Afterwards you can get a summary of the tests using this command:
To run the examples, first open a clean new
cmd.exe and set up the workspace by sourcing the
Then, run a C++
call install\local_setup.bat ros2 run demo_nodes_cpp talker
In a separate shell you can do the same, but instead run a Python
call install\local_setup.bat ros2 run demo_nodes_py listener
You should see the
talker saying that it’s
Publishing messages and the
I heard those messages.
This verifies both the C++ and Python APIs are working properly.
It is not recommended to build in the same cmd prompt that you’ve sourced the
Continue with the tutorials and demos to configure your environment, create your own workspace and packages, and learn ROS 2 core concepts.
The default middleware that ROS 2 uses is
Cyclone DDS, but the middleware (RMW) can be replaced at runtime.
See the guide on how to work with multiple RMWs.
If you want to be able to run all the tests in Debug mode, you’ll need to install a few more things:
To be able to extract the Python source tarball, you can use PeaZip:
choco install -y peazip
You’ll also need SVN, since some of the Python source-build dependencies are checked out via SVN:
choco install -y svn hg
You’ll need to quit and restart the command prompt after installing the above.
Get and extract the Python 3.8.3 source from the
To keep these instructions concise, please extract it to
Now, build the Python source in debug mode from a Visual Studio command prompt:
cd C:\dev\Python-3.8.3\PCbuild get_externals.bat build.bat -p x64 -d
Finally, copy the build products into the Python38 installation directories, next to the Release-mode Python executable and DLL’s:
cd C:\dev\Python-3.8.3\PCbuild\amd64 copy python_d.exe C:\Python38 /Y copy python38_d.dll C:\Python38 /Y copy python3_d.dll C:\Python38 /Y copy python38_d.lib C:\Python38\libs /Y copy python3_d.lib C:\Python38\libs /Y copy sqlite3_d.dll C:\Python38\DLLs /Y for %I in (*_d.pyd) do copy %I C:\Python38\DLLs /Y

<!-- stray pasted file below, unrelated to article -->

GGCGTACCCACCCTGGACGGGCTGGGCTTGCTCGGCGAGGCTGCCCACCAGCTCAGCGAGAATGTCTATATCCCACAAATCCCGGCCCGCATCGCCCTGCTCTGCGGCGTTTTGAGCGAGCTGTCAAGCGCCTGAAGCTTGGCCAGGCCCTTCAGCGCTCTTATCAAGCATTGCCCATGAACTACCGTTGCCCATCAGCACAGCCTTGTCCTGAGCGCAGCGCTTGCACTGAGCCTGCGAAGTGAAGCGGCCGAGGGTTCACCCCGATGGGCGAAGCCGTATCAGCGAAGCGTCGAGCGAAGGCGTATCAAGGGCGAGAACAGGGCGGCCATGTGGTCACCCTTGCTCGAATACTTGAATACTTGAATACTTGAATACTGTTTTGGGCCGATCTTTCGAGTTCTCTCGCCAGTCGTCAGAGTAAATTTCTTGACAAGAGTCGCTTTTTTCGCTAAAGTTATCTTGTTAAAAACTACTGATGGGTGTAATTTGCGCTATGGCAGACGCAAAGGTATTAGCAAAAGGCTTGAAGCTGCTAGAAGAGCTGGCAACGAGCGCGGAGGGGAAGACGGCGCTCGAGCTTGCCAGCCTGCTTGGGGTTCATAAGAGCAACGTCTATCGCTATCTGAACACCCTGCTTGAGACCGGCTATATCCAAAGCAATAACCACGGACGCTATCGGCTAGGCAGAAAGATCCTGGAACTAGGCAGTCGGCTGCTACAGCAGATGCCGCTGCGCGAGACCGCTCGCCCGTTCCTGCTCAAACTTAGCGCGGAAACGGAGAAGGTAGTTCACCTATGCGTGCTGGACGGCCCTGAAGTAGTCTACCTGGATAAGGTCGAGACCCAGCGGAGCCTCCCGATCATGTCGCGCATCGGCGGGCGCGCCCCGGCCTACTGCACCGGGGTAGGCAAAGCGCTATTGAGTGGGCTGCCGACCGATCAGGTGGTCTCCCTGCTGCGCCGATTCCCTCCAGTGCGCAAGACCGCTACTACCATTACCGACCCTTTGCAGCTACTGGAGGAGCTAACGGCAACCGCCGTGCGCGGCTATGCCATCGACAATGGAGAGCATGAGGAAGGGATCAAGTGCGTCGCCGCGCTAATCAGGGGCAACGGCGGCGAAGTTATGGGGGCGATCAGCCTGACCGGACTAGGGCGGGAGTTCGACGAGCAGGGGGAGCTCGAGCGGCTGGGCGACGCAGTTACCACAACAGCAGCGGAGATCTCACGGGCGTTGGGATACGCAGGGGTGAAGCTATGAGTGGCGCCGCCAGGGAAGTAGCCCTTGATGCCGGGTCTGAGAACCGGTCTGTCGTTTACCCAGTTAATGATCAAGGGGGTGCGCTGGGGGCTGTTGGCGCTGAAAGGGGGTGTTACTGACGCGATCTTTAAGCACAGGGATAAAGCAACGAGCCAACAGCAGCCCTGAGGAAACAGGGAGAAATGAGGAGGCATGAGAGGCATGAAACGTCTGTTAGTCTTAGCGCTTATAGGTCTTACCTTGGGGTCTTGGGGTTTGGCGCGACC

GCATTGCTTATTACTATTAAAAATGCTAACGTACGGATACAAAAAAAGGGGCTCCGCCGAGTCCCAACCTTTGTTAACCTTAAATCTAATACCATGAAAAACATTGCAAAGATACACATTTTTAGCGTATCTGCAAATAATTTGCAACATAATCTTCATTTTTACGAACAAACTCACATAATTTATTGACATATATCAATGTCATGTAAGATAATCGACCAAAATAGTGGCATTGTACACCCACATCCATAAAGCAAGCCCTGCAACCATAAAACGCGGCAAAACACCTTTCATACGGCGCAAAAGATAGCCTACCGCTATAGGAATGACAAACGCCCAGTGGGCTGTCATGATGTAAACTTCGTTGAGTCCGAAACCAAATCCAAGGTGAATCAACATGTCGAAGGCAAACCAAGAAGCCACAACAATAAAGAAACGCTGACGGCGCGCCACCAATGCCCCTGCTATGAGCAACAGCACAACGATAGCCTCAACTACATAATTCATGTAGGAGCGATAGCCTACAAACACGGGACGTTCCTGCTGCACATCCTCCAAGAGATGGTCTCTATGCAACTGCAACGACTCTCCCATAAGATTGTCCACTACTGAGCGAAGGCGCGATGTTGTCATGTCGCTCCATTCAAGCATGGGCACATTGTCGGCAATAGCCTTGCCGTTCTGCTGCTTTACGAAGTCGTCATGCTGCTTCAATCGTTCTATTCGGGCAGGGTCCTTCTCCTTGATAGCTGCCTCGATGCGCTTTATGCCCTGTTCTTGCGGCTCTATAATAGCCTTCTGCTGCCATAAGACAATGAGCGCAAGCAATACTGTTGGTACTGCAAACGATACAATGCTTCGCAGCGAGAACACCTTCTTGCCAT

Now, from a fresh command prompt, make sure that
python_d -c "import _ctypes ; import coverage"
Once you have verified the operation of
python_d, it is necessary to reinstall a few dependencies with the debug-enabled libraries:
python_d -m pip install --force-reinstall https://github.com/ros2/ros2/releases/download/numpy-archives/numpy-1.18.4-cp38-cp38d-win_amd64.whl python_d -m pip install --force-reinstall https://github.com/ros2/ros2/releases/download/lxml-archives/lxml-4.5.1-cp38-cp38d-win_amd64.whl
To verify the installation of these dependencies:
python_d -c "from lxml import etree ; import numpy"
When you wish to return to building release binaries, it is necessary to uninstall the debug variants and use the release variants:
python -m pip uninstall numpy lxml python -m pip install numpy lxml
To create executables python scripts(.exe), python_d should be used to invoke colcon
python_d path\to\colcon_executable build
Hooray, you’re done!
If you installed your workspace with colcon as instructed above, “uninstalling” could be just a matter of opening a new terminal and not sourcing the workspace’s
setupfile. This way, your environment will behave as though there is no Galactic install on your system.
If you’re also trying to free up space, you can delete the entire workspace directory with:
rmdir /s /q \ros2_galactic